Constitutional Law/Mass Tort Law

Interesting times, to say the least. At the end of last week, the “conservative” block of SCOTUS overruled decades of precedent by holding that a takings claim against a state or local government can be immediately pursued in federal court rather than wading/waiting through state law processes. One also wonders what this ruling means for

An interesting new article follows up on Adam Winkler’s book; the article is online at this page of SSRN. Hat tip to Steve Hedley for flagging the article.

“Abstract

Adam Winkler’s We the Corporations: How American Businesses Won Their Civil Rights identifies the legal foundations of corporate constitutional rights and traces the historical

Weekend reading led to an interesting, long form story on the private, automated and apparently  arbitrary and capricious world of  “law” in the Amazon marketplace; see this December 19, 2018 article in the Verge. If one assumes the article is accurate, it seems Amazon is yet another company that disregards existing law (e.g. Uber,

Once upon a time, it seemed the 1980 ruling in  World-Wide Volkswagen would control forever, and that jurisdictional jurisdictional issues were well-settled in the US  for tort claim cases.  Today, the world is not so simple, as illustrated by (among others) prior posts here, here and here,  and innumerable articles around the internet.

Due process in bankruptcy has been rebooted to some degree. How? Through SCOTUS’ April 24, 2017 denial of GM’s cert petition from the Second Circuit’s ruling against GM in the intersection between GM’s chapter 11 proceedings and the ignition switch cases. GM’s cert petition had been supported by the U.S. Chamber of Commerce and the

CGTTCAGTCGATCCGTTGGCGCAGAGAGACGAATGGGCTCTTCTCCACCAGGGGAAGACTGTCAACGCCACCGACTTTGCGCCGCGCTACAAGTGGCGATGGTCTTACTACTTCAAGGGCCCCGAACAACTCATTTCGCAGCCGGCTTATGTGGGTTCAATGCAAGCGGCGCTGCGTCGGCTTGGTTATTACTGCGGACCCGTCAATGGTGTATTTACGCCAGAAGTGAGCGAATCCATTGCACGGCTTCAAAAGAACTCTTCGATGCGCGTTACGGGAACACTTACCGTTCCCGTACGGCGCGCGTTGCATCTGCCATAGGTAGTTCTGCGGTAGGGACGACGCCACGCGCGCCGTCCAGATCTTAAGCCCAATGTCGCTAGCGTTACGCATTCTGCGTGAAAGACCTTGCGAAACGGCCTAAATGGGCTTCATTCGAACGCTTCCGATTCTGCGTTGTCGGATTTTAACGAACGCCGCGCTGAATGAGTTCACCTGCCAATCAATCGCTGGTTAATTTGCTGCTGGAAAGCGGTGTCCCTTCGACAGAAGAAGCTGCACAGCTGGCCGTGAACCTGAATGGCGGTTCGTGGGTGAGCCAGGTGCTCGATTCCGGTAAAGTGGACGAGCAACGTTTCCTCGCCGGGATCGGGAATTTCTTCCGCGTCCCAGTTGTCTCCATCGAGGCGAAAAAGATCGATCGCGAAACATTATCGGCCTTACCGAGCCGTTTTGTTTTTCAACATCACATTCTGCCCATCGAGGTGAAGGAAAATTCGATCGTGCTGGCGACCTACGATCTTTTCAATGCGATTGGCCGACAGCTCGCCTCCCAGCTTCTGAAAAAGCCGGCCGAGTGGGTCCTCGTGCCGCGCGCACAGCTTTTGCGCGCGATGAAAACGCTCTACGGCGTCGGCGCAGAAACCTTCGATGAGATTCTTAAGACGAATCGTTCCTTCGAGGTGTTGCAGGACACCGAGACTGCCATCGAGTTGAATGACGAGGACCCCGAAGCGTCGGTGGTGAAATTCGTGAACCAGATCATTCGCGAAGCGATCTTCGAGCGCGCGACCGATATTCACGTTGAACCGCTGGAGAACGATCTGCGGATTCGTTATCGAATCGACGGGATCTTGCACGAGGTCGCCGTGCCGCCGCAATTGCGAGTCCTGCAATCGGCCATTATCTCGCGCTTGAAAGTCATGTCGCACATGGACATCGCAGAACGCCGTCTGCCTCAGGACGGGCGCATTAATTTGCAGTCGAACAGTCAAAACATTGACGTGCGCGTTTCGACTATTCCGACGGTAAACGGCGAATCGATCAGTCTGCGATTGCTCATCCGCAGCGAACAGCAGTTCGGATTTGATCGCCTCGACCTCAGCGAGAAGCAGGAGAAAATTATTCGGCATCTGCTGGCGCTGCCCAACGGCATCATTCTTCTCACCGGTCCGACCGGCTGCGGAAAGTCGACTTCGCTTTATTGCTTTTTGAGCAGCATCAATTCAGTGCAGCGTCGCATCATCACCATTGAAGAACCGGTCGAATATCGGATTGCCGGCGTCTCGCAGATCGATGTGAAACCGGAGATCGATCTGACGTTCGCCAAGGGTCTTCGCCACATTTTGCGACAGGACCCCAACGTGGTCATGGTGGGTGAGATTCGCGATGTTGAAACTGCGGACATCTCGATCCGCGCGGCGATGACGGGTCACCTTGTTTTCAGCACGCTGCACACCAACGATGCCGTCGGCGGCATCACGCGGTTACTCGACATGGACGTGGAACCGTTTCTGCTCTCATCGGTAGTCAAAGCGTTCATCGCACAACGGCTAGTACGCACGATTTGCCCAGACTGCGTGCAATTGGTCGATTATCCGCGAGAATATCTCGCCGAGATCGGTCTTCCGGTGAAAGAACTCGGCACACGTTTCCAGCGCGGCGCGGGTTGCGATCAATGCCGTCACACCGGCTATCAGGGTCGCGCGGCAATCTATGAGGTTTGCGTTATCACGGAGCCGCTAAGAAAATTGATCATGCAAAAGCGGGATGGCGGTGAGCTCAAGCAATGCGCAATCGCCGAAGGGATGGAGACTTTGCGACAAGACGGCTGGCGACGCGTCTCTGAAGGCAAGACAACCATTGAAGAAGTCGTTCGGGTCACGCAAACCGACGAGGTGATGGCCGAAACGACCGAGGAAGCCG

The issues in State of Washington v. Trump can be framed broadly or narrowly. If framed broadly, the issues may have notable impacts as precedent that goes to the tripartite structure of our government, and the extent to which courts can, should, or will “look behind” the actual words of an executive order. The brief

Not surprisingly, GM has now publicly asserted it will try every appellate option to try to change the 2d Circuit’s ruling that enforced the rights of claimants to a due process hearing  before being deprived of state law rights against manufacturers of purportedly defective products.  GM’s intentions are described in a July 27, 2016 story

Hurray, equitable mootness appears to be dead, at least in the 3rd Circuit.

What is it? In short form, it’s a (nonsensical) rationale for denial of the opportunity to appeal bankruptcy court decisions. Is it in the bankruptcy code? No. Then why does it exist? Because bankruptcy lawyers invented an outcome liked by some, and